COVID- 19 cases still on the rise
Westmoreland County ranks second in Pennsylvania for positive test rate
A widespread outbreak has turned Westmoreland County into a Pennsylvania hot spot for COVID- 19, as the viral disease has infected jail inmates, elementary school students, nursing home residents — and even a county commissioner.
A total of 108 new cases were reported there Friday, down from a single- day record of 134 for the southwestern Pennsylvania county on Thursday. The surging number reflects both an increase in the quantity of tests administered and the prevalence of the virus in the county.
The county’s positivity rate of 8.9% — the percentage of COVID19 tests that came back positive for the week ending Thursday — is now the second highest in Pennsylvania and represents a near tripling of the rate in two weeks, according to the Pennsylvania
Department of Health. For the week ending Oct. 1, the county had posted a positivity rate of 2.6%, the department said.
Westmoreland County trailed only Central Pennsylvania’s Huntingdon County, which had a positivity rate of 9.9% for the week ending Oct. 15 — the highest in the state, according to the Health Department. Bradford
County, a rural county with a population of 60,323 in the northeast part of the state, had the third- highest COVID- 19 positivity test rate at 8.3%.
It’s not just positive test results that are climbing.
The average daily number of COVID- 19 hospitalizations for the week ending Thursday in Westmoreland County rose to 34.6 from 20.1 a week earlier, according to state records.
By comparison, the test positivity rate in Allegheny County was 3.5% — essentially flat since Oct. 1, with the average number of daily hospitalizations for the disease reaching 85.4 for the week ending Oct. 15, up from 69.9 the previous week.
Doctors say the spread of COVID- 19 in rural areas like Westmoreland County is happening as well in other parts of the country, where many had grown to believe the highly contagious disease was mainly an urban problem.
“It’s typical of what’s happening in rural counties across the country,” said William Schaffner, professor of infectious diseases at the Vanderbilt University School of Medicine in Nashville, Tenn.
And it’s contributing to a statewide and national surge in cases. The Johns Hopkins Center for Health Security reported 52,350 new COVID19 cases nationwide Friday, the highest per day count since August.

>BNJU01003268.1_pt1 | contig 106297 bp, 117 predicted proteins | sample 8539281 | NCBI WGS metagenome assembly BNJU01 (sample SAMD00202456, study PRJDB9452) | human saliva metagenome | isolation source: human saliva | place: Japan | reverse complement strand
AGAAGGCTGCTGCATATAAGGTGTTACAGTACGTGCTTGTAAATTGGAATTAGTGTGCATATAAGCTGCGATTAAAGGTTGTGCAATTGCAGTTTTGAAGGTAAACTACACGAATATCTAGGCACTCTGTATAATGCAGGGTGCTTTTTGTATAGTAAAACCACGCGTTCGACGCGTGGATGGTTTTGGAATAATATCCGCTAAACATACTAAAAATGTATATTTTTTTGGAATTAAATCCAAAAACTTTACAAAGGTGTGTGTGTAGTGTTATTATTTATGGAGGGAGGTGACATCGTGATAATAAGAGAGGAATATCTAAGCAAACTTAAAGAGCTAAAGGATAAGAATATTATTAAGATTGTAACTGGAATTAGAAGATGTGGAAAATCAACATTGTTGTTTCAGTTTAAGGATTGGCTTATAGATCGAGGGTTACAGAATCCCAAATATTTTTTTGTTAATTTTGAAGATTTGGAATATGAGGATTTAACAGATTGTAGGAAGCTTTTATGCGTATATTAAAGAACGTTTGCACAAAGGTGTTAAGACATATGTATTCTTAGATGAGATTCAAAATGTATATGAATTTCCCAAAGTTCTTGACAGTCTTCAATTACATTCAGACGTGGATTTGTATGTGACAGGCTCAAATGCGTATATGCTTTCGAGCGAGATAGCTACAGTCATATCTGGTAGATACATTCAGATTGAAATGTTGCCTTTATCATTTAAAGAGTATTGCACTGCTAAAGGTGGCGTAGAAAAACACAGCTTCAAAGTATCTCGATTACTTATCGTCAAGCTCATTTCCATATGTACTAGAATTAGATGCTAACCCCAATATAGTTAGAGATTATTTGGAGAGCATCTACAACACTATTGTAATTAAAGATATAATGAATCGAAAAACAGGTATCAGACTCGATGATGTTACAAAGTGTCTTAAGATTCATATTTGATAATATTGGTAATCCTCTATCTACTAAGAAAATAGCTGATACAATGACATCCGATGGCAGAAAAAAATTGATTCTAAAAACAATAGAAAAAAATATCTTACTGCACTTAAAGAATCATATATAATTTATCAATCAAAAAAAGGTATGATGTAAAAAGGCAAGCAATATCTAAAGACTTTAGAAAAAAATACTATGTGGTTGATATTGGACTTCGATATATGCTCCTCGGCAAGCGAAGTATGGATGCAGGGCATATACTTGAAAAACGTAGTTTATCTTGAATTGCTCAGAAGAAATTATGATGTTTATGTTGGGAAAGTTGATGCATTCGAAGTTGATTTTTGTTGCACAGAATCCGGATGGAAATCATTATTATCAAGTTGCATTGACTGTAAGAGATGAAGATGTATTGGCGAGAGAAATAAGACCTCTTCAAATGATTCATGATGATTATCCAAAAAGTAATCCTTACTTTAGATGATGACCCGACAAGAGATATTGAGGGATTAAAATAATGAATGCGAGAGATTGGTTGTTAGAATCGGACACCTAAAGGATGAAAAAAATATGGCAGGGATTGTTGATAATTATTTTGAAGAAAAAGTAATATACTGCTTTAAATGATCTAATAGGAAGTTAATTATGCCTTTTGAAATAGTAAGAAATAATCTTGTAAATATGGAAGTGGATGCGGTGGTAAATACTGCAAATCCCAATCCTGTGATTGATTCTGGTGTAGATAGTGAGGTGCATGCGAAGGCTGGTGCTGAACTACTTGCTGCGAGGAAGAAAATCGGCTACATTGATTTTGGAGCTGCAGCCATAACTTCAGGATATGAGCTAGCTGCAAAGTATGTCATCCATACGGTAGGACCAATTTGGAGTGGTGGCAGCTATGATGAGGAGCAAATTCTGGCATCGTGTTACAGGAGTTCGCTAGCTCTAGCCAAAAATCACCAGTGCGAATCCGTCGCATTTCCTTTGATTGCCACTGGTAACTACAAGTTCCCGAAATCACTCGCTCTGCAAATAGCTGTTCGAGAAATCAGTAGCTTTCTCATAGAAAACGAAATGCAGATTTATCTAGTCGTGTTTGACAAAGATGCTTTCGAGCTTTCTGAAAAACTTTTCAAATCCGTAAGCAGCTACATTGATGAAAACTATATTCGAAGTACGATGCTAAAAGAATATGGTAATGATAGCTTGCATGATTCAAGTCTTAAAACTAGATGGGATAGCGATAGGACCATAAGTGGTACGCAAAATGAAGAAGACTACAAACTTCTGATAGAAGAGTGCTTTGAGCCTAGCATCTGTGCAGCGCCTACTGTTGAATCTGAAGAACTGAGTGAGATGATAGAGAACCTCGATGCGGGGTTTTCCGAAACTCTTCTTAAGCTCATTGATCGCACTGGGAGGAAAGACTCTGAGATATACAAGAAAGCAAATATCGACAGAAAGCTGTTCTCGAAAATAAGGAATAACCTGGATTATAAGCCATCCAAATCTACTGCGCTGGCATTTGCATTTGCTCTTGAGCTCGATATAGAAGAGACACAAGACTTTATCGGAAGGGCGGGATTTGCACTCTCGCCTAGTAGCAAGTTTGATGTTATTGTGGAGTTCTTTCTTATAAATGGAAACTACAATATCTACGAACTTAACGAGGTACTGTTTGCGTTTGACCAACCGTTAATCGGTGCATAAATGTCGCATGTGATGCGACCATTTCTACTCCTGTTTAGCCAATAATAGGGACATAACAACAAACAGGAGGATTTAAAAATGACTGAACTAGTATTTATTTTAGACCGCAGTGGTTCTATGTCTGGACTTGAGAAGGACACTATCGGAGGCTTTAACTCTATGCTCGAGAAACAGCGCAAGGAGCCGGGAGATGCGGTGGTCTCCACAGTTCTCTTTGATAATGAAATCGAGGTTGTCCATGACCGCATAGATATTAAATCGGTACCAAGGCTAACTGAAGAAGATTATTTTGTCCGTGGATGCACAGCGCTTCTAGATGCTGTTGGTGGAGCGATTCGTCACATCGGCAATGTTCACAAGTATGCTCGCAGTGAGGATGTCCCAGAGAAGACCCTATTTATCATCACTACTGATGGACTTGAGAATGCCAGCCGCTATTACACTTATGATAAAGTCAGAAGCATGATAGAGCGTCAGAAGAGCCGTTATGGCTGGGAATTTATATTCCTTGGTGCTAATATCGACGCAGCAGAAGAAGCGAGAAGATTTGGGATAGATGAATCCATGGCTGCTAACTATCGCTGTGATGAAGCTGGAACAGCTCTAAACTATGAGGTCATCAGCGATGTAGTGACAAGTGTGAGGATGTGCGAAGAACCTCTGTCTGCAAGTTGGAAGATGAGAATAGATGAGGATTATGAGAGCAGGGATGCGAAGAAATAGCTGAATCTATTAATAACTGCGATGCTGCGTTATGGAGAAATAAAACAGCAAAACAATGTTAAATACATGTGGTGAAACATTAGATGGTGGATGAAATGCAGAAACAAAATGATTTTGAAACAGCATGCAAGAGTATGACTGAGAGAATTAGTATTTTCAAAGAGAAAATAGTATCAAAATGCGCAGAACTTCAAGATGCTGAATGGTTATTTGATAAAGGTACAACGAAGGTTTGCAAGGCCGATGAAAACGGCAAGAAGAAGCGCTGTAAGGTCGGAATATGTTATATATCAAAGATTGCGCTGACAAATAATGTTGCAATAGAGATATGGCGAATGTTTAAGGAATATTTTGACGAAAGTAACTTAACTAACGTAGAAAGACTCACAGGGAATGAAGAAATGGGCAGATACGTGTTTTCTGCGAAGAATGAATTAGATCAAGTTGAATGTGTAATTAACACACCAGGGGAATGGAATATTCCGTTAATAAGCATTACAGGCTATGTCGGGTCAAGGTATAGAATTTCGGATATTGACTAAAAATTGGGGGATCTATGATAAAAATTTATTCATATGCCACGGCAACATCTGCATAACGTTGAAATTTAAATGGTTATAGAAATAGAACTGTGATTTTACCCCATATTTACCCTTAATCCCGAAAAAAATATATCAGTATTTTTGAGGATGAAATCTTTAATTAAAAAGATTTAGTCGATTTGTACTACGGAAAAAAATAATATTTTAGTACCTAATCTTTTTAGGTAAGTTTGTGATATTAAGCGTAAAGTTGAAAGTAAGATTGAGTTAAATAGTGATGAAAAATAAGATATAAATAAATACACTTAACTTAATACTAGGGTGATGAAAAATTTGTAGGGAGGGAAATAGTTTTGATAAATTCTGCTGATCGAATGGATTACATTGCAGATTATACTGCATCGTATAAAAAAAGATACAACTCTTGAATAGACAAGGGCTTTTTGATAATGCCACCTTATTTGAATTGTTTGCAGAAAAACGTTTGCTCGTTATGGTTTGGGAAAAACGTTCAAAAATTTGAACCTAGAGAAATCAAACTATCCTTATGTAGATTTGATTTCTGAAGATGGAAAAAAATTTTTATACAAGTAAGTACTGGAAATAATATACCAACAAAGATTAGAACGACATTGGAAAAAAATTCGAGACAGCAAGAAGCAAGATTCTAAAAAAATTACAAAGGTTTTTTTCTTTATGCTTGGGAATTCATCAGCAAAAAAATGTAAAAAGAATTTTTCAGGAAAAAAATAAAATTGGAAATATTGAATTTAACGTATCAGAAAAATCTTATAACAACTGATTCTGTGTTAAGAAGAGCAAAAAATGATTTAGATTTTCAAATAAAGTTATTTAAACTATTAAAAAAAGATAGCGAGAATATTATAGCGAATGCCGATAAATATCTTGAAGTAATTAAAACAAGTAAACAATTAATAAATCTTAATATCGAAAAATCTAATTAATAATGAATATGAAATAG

Unlike Allegheny, Westmoreland County doesn’t have a health department, so granular detail about the outbreak is not as readily available as in many urban areas, said Amesh Adalja, a Butler native who is a senior scholar at the Johns Hopkins Center for Health Security in Baltimore. Still, school districts will need to do more to determine which after- school activities may be contributing to the spread, he said.
“You need to drill down into the data to determine exactly what’s going on,” Dr. Adalja said. “Which activities are driving this? It’s kind of a warning that an outbreak can slip out of control if they’re not vigilant.”
Since Oct. 1, a half- dozen school districts in Westmoreland County have reported COVID- 19 cases among students and staff, including Greensburg Salem, where an elementary school was closed after an outbreak of three cases. Three dozen inmates have been reported infected in the Westmoreland County Prison along with four guards. County Commissioner Doug Chew is recovering from the disease.
Since the start of the month, Westmoreland Manor, a county- owned nursing home, has been battling an outbreak, with more than 100 residents infected. The Pennsylvania National Guard has been helping at the Hempfield facility.
Rose Marie DiCriscio, owner of Allante Hair Designs & Spa in Greensburg, said she has been preparing for the uptick in cases — screening customers before they enter and requiring staff to wear masks and face shields.
“No one has been infected in the salon,” said Ms. DiCriscio, a hairdresser for 40 years. “We just try our best to keep everybody aware and alert. We have everything in place.”